The cost over-run on the sewage plant was a direct result of 5 years of delay – it had nothing to do with not proceeding with a P3 solution. At the beginning of the sewage plant process, our council applied for and received shared funding from both the feds and the province. Their contributions were based on the numbers the municipality gave them. The problem came when council dragged out the process over the next 5 years, often due to listening to the supposed community experts – thus making their initial numbers to be outdated and useless. Lacking the ability to make a timely decision was the reason for the additional cost. The increase in cost of over $10,000,000 was directly related to increases in both inflation and cost of materials and the cost of changing consultants -it had nothing to do with not proceeding with a P3 solution.

  9. Gary Mooney says:

    Almost a decade ago, Concerned Citizens of PEC proposed a public private partnership (P3) for the wastewater treatment plant. It would have used newer, scalable technology, and capital would have been provided by the partner. Instead, the County proceeded on its own, with disastrous results. We know have huge debt to pay off the plant, and water & wastewater rates that are in the top 1% in Canada.

    Even before that, there was a proposal, labelled “Shire Mahal”, to spend a huge amount ($9 million?) to renovate and expand Shire Hall. Concerned Citizens fought this, and County government decided not to proceed. Instead, the County leased space on a long-term basis in the Edward Building.

    One financial disaster self-inflicted, another averted.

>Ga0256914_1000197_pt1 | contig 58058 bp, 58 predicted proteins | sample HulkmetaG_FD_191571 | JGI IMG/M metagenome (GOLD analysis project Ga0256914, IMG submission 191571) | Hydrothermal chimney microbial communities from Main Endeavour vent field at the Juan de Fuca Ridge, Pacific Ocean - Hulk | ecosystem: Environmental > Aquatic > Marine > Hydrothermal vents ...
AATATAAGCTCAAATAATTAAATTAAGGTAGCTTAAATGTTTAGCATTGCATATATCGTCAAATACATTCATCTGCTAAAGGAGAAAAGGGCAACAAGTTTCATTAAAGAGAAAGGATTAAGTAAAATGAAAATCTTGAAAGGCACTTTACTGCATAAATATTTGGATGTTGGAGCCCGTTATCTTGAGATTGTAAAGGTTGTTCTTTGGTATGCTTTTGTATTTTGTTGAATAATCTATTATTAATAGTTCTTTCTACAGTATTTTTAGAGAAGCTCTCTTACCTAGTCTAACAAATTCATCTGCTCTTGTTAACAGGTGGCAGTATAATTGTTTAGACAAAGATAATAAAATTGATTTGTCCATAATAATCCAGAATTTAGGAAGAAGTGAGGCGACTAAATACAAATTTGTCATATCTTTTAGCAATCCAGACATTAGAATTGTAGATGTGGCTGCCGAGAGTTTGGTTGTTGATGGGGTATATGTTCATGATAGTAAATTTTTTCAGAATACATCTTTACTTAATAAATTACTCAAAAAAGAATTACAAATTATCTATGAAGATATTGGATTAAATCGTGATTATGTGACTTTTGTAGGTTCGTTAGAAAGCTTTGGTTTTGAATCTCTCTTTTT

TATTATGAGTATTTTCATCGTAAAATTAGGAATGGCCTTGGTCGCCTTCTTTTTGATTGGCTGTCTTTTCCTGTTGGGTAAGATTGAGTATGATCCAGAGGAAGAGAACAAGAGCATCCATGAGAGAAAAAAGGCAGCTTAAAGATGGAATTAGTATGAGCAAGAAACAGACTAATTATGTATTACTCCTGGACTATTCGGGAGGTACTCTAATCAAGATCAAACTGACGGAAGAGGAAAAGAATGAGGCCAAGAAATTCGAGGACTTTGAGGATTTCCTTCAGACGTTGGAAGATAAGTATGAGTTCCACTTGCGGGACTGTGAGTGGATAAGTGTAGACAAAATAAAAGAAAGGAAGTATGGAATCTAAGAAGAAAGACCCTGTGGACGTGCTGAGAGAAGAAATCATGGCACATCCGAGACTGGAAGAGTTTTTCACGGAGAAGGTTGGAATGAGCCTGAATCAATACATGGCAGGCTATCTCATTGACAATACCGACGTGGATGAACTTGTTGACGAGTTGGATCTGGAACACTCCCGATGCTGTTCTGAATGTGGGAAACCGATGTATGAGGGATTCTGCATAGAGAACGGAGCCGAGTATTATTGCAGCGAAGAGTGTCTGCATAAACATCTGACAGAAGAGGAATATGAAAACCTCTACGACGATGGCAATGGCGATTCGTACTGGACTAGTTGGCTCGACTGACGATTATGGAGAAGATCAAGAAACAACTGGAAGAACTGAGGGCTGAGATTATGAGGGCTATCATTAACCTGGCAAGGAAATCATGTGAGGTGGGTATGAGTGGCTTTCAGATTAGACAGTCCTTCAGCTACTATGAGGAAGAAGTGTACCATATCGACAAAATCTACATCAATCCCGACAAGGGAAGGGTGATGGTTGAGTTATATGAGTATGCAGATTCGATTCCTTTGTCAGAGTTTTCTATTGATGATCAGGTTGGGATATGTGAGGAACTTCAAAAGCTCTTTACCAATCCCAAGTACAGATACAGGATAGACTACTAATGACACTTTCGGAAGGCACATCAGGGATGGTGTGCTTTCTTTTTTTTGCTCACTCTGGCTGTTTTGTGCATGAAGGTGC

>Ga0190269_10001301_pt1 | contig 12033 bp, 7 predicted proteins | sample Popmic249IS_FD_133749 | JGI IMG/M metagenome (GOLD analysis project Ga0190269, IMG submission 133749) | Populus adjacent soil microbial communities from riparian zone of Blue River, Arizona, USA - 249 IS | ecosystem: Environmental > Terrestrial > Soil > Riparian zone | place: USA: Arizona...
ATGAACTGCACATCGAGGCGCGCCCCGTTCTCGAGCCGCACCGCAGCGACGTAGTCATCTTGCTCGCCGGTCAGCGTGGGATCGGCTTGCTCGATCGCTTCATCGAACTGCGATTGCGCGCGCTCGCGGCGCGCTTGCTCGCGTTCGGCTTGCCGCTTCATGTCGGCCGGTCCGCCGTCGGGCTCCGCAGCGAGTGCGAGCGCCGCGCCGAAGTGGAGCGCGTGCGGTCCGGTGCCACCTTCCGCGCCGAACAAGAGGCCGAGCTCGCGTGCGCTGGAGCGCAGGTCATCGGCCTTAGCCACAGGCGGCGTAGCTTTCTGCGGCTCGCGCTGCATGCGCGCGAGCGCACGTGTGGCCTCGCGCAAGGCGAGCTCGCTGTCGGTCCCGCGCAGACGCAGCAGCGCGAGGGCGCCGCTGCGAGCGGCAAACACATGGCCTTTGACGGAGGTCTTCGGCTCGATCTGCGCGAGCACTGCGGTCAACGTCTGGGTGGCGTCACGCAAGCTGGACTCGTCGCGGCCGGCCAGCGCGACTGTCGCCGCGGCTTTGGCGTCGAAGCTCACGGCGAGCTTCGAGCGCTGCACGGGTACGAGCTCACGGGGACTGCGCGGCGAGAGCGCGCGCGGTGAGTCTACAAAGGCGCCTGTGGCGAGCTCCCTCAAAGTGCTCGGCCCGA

There is a limit on how much debt a municipality is allowed. If the County borrows for non-essential wants, it may find itself unable to borrow for essential needs. By entering into a sale-leaseback arrangement for the Town Hall, the purchase price would be used to reduce total debt, providing some breathing room for essential infrastructure projects.

    And we’d have the use of part or all of the Town Hall, on a long-term lease.

  10. Dennis Fox says:

    The P3 concept is an old one and I have never known one to work that benefits the public.. Such examples are Hydro and our Healthcare system In a half-hearted attempt to save the public money, past governments exposed the public to additional cost and at times to danger – in the example of Walkerton, when the previous government tried to save on Ministry water testing. Whether it has been increase hydro rates or a decrease in health services- do you remember the days when such services as physio and hearing were available and the cost covered, but now are additional costs to the public,or when a person never had to decided between paying their hydro bill and feeding their kids? Now it is a shared blame – the Green Energy Act is a disaster no doubt, but the selling off of hydro in another P3 partnership is equally one and just as costly to the public. They don’t work!

    Any idea of introducing a P3 arrangement on our Town Hall is not a good one. The bottom line is that private business wants to make a profit over a long period of time. Once whatever profit the municipality might receive, it will be quickly spent on a very small and unnoticed infrastructure project, the public will be left having to pay to use a building we now own. Doesn’t make a lot of sense does it?

    In my opinion,instead of trying to find a fast easy solution to our infrastructure needs(because there isn’t one), I believe that our council needs to start with themselves and start to downsizing their operation, plus have staff draw up a long term money saving plan and a money making plan (Mainly from the tourist trade), lobby our upper level government reps. for more money for this community – then develop an infrastructure replacement plan – “in consultation with the public.” At no point do they even consider selling one of our heritage buildings. Which then brings us to the process of actually identifying which publicly owned buildings should be deemed “heritage” – again with public input. Just a few ideas to kick around.